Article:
At a rotary club meeting, regional office director Leanne Weldon warned veterans against filing an appeal after a denial because the appeals process takes 5-8 years. Instead, she advised veterans wrongly denied to file a new claim or a claim to reopen because the veteran might get a favorable decision within 112 days.
“Also, file a new or reopen a claim, instead of an appeal. Appeals can take five to eight years, where a new claim takes an average of 112 days.”
Her advice was highly deceptive because it failed to mention the Decision Review Officer option for a local hearing to resolve the appeal, which saves the veteran’s effective date of filing the initial claim and does not take 5-8 years to resolve.
She also failed to mention how much VA stands to save by not paying veterans backpay when the opt for her quicker option – thousands of dollars per veteran. For Columbia VA, that could amount to tens of million of dollars wrongly withheld from veterans through South Carolina, which is home to 100,000 receiving $1.4 billion in disability claims.
Infamous Disability Compensation Process
The process Weldon discussed is the now infamous disability compensation VA benefits claims process. For almost a decade, VA has struggled processing initial claims creating a backlog. VA then sold taxpayers on numerous multi-billion dollar IT solutions to fix the backlog while also rushing claims decisions through that were decided incorrectly.
Now, initial VA claims are decided quickly, whether wrong or right, and incorrectly processed initial claims are then moved into the appeals process and resultant backlog there. At least, that is what is supposed to happen.
Instead, VA has convinced veterans directly, or through their veteran service officer, to shunt that process by refiling their claim or requesting to reopen the claim despite having time to file an appeal to protect their rights and make use of the quicker Decision Review Officer process.
Yesterday, Weldon failed to mention such strategy, surrendering one’s appeals rights, would result in many veterans forfeiting thousands of dollars in back pay they forego by refiling the same claim. She also failed to mention the evidentiary impact of not appealing an unfavorable denial since such a move could result in an adverse decision on certain evidence becoming final.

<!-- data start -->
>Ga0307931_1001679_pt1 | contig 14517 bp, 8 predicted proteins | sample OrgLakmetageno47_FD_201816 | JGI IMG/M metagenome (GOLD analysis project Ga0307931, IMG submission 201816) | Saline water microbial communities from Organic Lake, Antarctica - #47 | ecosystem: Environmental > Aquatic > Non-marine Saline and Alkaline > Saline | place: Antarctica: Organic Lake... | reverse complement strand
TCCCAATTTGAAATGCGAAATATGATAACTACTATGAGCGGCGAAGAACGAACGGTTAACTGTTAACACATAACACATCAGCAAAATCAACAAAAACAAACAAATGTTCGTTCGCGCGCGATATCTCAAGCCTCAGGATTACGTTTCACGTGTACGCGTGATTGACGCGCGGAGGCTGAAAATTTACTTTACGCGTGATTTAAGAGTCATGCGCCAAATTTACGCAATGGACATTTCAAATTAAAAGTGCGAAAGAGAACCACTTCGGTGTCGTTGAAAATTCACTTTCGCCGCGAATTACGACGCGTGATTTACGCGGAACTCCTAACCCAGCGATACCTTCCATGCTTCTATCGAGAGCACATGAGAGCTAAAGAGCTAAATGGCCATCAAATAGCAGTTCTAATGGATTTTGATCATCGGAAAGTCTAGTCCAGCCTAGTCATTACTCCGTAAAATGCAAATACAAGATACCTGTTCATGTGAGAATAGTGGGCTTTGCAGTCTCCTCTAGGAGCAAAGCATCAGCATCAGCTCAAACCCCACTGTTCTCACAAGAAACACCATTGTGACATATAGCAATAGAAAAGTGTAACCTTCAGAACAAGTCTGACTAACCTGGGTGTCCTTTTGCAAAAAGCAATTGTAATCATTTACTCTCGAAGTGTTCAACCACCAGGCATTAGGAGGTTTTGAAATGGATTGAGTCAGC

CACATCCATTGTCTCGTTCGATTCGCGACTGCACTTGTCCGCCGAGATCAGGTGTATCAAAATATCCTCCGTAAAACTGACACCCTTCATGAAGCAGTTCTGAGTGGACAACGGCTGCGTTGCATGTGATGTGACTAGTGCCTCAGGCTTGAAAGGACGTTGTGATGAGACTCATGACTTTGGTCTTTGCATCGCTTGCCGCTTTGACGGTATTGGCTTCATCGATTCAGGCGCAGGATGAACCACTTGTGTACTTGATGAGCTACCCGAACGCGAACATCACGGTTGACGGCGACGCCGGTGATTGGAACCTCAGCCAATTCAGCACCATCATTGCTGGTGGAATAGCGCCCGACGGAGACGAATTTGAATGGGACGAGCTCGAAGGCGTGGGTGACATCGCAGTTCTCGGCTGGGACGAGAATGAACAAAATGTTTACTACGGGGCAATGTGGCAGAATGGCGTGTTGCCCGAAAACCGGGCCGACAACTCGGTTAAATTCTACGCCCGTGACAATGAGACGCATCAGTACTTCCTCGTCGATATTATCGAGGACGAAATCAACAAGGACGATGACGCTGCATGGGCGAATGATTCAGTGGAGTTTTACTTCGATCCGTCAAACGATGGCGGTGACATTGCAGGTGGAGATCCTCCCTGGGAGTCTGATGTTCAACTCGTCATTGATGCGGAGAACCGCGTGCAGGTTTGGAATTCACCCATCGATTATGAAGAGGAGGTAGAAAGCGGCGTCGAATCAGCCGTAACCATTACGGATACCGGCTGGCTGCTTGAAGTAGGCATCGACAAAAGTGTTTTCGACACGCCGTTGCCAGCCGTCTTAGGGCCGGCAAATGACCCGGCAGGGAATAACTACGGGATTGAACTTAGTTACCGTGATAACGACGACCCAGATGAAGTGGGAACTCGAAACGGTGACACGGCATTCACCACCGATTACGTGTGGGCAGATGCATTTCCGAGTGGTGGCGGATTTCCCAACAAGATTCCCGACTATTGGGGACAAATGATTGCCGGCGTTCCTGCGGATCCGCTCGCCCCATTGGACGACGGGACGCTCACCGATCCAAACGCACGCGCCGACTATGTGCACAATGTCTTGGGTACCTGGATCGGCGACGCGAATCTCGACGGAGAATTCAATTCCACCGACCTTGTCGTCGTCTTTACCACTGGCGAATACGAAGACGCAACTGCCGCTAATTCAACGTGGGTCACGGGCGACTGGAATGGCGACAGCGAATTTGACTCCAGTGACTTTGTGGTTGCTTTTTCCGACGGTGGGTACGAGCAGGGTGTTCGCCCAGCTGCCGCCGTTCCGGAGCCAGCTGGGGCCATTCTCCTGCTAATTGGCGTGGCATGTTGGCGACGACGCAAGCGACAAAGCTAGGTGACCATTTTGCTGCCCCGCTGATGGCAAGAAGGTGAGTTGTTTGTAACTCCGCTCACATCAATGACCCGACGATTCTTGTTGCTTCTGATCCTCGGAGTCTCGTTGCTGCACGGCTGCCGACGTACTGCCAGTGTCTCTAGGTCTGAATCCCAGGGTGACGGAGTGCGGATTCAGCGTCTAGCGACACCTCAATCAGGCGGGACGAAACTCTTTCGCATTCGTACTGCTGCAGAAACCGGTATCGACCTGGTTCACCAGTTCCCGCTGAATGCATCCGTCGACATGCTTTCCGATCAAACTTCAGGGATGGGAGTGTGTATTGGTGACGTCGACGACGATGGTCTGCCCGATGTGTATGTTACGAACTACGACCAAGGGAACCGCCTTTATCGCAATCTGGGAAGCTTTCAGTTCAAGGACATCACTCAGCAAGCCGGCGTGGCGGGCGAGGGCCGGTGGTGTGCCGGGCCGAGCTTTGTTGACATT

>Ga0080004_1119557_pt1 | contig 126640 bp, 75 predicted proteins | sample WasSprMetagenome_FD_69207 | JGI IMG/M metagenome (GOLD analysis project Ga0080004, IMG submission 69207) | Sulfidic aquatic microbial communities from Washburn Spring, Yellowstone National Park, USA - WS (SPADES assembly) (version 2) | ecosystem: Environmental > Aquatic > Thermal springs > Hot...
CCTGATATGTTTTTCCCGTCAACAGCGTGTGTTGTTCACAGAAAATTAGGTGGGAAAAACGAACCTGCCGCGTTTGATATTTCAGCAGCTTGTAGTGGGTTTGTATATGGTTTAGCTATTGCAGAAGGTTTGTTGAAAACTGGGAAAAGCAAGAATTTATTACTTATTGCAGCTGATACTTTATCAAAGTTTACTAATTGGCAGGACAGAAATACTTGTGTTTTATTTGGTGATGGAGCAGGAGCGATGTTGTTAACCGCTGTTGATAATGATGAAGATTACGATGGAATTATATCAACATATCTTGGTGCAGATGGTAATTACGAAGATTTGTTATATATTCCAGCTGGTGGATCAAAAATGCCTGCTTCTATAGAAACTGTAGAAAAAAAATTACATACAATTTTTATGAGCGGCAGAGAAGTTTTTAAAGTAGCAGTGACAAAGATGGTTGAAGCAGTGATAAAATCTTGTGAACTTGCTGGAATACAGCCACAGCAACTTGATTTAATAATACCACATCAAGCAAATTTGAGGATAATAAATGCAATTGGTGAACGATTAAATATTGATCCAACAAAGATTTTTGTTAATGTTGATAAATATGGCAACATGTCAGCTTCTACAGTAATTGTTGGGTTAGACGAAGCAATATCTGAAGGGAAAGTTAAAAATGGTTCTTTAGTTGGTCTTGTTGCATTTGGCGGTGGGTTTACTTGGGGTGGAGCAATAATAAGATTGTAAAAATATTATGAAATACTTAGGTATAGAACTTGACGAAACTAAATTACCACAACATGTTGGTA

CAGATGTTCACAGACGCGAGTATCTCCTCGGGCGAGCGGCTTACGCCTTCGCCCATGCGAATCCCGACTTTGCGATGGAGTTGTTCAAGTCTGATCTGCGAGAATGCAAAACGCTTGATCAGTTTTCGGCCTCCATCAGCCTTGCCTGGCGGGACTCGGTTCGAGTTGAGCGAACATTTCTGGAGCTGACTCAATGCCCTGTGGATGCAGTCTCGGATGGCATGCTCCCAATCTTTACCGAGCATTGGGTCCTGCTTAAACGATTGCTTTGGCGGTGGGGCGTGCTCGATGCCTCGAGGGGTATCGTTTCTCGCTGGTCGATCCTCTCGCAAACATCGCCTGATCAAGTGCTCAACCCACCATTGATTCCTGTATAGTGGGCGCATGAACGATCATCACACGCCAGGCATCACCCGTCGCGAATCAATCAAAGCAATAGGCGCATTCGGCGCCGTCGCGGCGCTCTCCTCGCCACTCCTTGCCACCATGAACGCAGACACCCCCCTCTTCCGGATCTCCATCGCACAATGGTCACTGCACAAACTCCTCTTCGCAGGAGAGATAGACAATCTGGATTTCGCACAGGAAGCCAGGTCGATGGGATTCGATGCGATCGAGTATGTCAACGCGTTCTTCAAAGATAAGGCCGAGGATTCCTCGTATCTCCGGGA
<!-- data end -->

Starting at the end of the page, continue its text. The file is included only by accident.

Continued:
Fruits Of Bad VA Benefits Advice
Generally, the bad advice VA teaches VSOs to give veterans consists of:
- Filing a request for reconsideration of claim – this robs the vet of their effective date
- Filing a new claim for the same claim – this robs the vet of their effective date
- Filing to reopen claim for same claim – this robs the vet of their effective date
As noted above, a wrongly decided claim can result in a disabled veteran going without hundreds or even thousands of dollars each month. Over the course of one year, any veteran could forgo thousands if not tens of thousands of dollars in backpay.
While the scheme Weldon pushes might result in a veteran getting a favorable benefits decision sooner, it also results in VA paying less money to veterans who would otherwise receive the money after a favorable appellate decision.
Further, there is no guarantee the VA regional office in question will make a better decision the second time using the same facts it mistook as insufficient the first time. In those instances where VA gets it wrong a second time, that veteran, unless she filed a Notice of Disagreement on the required 21-0958 within 12 months, will have lost their right to an earlier effective date.
Either way, Weldon and directors like her save money.
This is in many ways like the Great Benefit scheme discussed in the landmark movie The Rainmaker with Matt Damon and Danny Devito. In testimony, Great Benefit admits it falsely denies insurance holders’ claims the first time around, as policy, to weed out frivilous claims. Then, if the claimant really merits the insurance settlement, they address it if the claimant persists. Does this sound like VA?
VA Dishes Misinformation To Veterans
For years, many attorneys have attempted to combat the misinformation being spread by veteran service organizations who reportedly were instructed by VA employees to advise veterans against their right to an appeal. We also wanted to take action against VA for giving legal advice without informing veterans of the consequence of such a decision.
We lacked evidence that VA was engaging in this practice of deceiving veterans vis a vis veteran organizations until this news report from Columbia.
According to The Morning News:
Leanne Weldon, regional director of benefits for the VA in Columbia, spoke Monday to the Florence Rotary Club on problems many veterans are facing and how they can get help faster.
Weldon, an Iraq War veteran, said she understands how the claims process can become convoluted and frustrating. She said the best thing to do is call and get help.
“Come in and visit us or get a service officer to help you understand the process and where you are in that process,” she said. “Also, file a new or reopen a claim, instead of an appeal. Appeals can take five to eight years, where a new claim takes an average of 112 days.”
Weldon said veterans coming from tours in recent wars, such as the Gulf War, Iraq and Afghanistan, are facing trauma and health issues at higher rates.
“Ultimately we want to treat these veterans, find the causes of what’s happened to them and prevent that from happening to other veterans,” she said. “We’re not an office full of bureaucrats; most of us are veterans also.”
Weldon urged veterans in need to call the VA at 1-800-827-1000, or the Florence County Veterans Affairs office at 843-665-3045.